28. “After Einstein, Oppenheimer was undoubtedly the most renowned scientist in the country” (pg 390) #1948 (so he was a #threat)
  29. “Our atomic monopoly is like a cake of ice melting in the sun…” –Oppenheimer (cover of Time Magazine 1948) (pg 418)
  30. “The Administration now supported a program to build a bomb 1,000x as lethal as the Hiroshima weapon” (pg 430)
  31. “You probably don’t know to what extent you have become my intellectual conscience” –George Kennan to Oppie #1950 (pg 431)
  32. “We may be likened to 2 scorpions in a bottle, each capable of killing the other, but only at the risk of his own life” –Oppenheimer (pg 462)
  33. In 1953 Oppenheimer sent the new Eisenhower Administration a report “urging a policy of candor” (pg 463) #transparency
  34. “I must reveal its nature without revealing anything” –Oppenheimer on #nuclear weapons in 1953 #candor (pg 463)
  35. “The President had read Oppie’s essay and had found himself to be in general accord with its argument” (pg 468) #Strauss was enraged
  36. Strauss and the anti-Oppenheimer hawks went after Oppie (ultimately he “collapsed on his bathroom floor”) (pg 484) #pressure 1953
  37. Einstein, not impressed, thought Oppenheimer “a man who was easily hurt and intimidated” (pg 498) #fair assessment
  38. “The Oppenheimer hearing thus represented … the narrowing of the public forum during the early Cold War” (pg 550)
  39. “It achieved just what his opponents wanted to achieve; it destroyed him” –I.I. Rabi (pg 551) #1954
  40. “How can the independent experimental mind survive in such an atmosphere?” –The New Statesman (pg 556) #1954
  41. “By the early 1960s, with the return of Democrats… Oppenheimer was no longer a political pariah” (pg 574) #JFK
  42. “I think it is just possible Mr. President that is has taken some charity and some courage to make his award” (pg 574)
  43. “In 1963, Oppenheimer learned that President Kennedy gave him the prestigious Fermi Prize” (pg 575) #validation
  44. “In 1965, Oppie visited his doctor for a physical… 2 months later his smoker’s cough became noticeably worse” (pg 581)
  45. “Robert has cancer” –Kitty (pg 582) #1966
  46. Oppenheimer’s Memorial Service was in Princeton on February 25, 1967 (pg 588)
  47. “Kitty took her husband’s ashes in an urn to Hawksnest Bay... and dropped the urn overboard” (pg 588) #St.John
  48. “That’s where he wanted to be” –Kitty (pg 588)



This note was originally published September 17, 2013 at 16:43 in Consumer Staples

Last week we held an expert conference call titled, "Are Energy Drinks Harmful?" with Dr. Deborah Kennedy, a pediatric nutrition and expert on energy drinks.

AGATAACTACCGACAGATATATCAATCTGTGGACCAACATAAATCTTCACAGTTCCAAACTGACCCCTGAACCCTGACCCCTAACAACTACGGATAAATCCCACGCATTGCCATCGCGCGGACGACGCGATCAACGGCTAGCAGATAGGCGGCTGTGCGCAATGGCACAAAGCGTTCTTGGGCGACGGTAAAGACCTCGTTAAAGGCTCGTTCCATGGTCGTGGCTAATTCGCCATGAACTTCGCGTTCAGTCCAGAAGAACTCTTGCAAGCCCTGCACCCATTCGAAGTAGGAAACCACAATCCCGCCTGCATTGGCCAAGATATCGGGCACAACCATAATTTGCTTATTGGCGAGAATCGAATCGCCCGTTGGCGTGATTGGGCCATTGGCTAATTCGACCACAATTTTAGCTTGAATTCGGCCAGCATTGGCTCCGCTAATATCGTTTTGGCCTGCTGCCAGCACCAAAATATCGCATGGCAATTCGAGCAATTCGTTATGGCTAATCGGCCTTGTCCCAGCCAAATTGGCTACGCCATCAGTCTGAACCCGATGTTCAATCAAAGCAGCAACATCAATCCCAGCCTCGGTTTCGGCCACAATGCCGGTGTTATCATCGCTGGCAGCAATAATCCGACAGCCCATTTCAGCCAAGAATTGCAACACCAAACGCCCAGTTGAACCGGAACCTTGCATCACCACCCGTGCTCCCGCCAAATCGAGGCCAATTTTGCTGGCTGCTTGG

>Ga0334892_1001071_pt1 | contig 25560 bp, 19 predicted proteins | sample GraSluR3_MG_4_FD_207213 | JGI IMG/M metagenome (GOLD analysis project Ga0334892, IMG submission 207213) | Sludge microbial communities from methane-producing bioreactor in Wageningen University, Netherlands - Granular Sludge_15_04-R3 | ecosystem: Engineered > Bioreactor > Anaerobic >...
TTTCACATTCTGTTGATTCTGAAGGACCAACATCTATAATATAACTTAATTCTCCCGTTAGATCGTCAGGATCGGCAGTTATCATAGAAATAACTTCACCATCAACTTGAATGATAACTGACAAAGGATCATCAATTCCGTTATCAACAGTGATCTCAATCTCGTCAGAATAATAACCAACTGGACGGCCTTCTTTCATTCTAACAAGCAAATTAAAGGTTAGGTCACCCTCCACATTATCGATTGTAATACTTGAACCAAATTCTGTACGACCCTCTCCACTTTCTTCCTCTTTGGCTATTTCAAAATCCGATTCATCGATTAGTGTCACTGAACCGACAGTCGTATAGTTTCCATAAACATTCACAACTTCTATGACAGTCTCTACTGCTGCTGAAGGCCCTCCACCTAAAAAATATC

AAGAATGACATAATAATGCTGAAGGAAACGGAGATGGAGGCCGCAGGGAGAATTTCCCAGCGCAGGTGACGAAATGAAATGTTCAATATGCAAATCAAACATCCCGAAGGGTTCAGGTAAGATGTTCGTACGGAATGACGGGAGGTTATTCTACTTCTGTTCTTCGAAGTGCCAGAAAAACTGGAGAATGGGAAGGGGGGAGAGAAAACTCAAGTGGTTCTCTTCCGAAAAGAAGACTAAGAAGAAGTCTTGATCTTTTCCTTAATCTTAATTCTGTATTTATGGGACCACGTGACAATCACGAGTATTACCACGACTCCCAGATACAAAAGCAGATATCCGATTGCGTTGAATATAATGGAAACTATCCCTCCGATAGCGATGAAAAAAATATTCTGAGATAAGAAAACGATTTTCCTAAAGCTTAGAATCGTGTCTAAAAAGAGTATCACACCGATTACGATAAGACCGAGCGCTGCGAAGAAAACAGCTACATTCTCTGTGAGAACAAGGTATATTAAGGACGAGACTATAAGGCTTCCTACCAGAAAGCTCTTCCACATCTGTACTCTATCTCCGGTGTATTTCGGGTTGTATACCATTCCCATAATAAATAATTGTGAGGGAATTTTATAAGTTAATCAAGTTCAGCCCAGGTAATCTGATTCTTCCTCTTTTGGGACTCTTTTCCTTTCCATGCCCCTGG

Below are our main conclusions regarding regulatory concerns and evolution of the space based on Dr. Kennedy’s presentation and our own work. We also size up Monster Beverage Corp (MNST), which we’re bearish on from a quantitative perspective; however we remain bullish on the outperformance of energy drinks over the beverage category.




Key Considerations for the Industry

The FDA has left the door open for the amount of caffeine that energy drink (ED) manufacturers may put in their products. We do not see this stance changing over the near to intermediate term.



  1. The effects of caffeine are difficult to measure and are subjective to the consumer based on such factors as age, sex, weight, and existing medical conditions.
  2. There is no accepted standard for measuring caffeine.
  3. The FDA does not wish to open a pandora’s box until there’s more scientific evidence on caffeine: if energy drinks caffeine levels are regulated, what’s next, coffee? This is a can of worms that we do not believe will be addressed by the FDA over the intermediate term.


Longer Term Risks

  • Over the longer-term, keep in mind that the FDA has put a limit on the amount of caffeine in soda drinks, 71mg. A similar limit could be placed on energy drinks over time. However, we expect the FDA to assess increased scientific studies on caffeine and energy drinks but ultimately be slow to act to issue a similar limit to soda drinks for energy drinks.
  •  As Dr. Kennedy suggested, we think there’s a higher probability that energy drinks are banned for sale to kids under 12 years of age.
  • A ban on the marketing of energy drinks targeted at kids.
  • We do not expect energy drinks to be move behind the counter.


MNST – Bearish Stock, Bullish Category

MNST is a stock that currently is set-up bearish across our quantitative intermediate term TREND price level of $57.56 (dancing below the level, up 3.5% since last Friday). 




We continue to believe that energy drinks will maintain their outperformance over the beverage market. That said, MNST fundamentals have significantly eroded over the past 5 quarters. Below we show MNST’s top and bottom line Bloomberg consensus estimates for reference.  We believe this slide in performance is attributable to both weak overall beverage trends, including poor weather conditions across recent quarterly results, and litigation concerns. On the last point, we think that the existing litigation is now largely behind the company, as are the associated media headlines, which should buoy sentiment. Our call with energy drink expert Dr. Kennedy only furthered our opinion that despite health concerns related to energy drinks, the FDA is not in a position to act over the near to intermediate term on caffeine content for the reasons we highlighted above.   Finally on a comp basis, you’ll notice much more favorable comparisons over the next four quarters, which could prove a tailwind.  We’ll be watching our quantitative levels to see if MNST can overcome its bearish intermediate term set-up before we consider it on the long side.


ENERGY DRINKS: RISK AHEAD? - z. mnst sales




-Matt Hedrick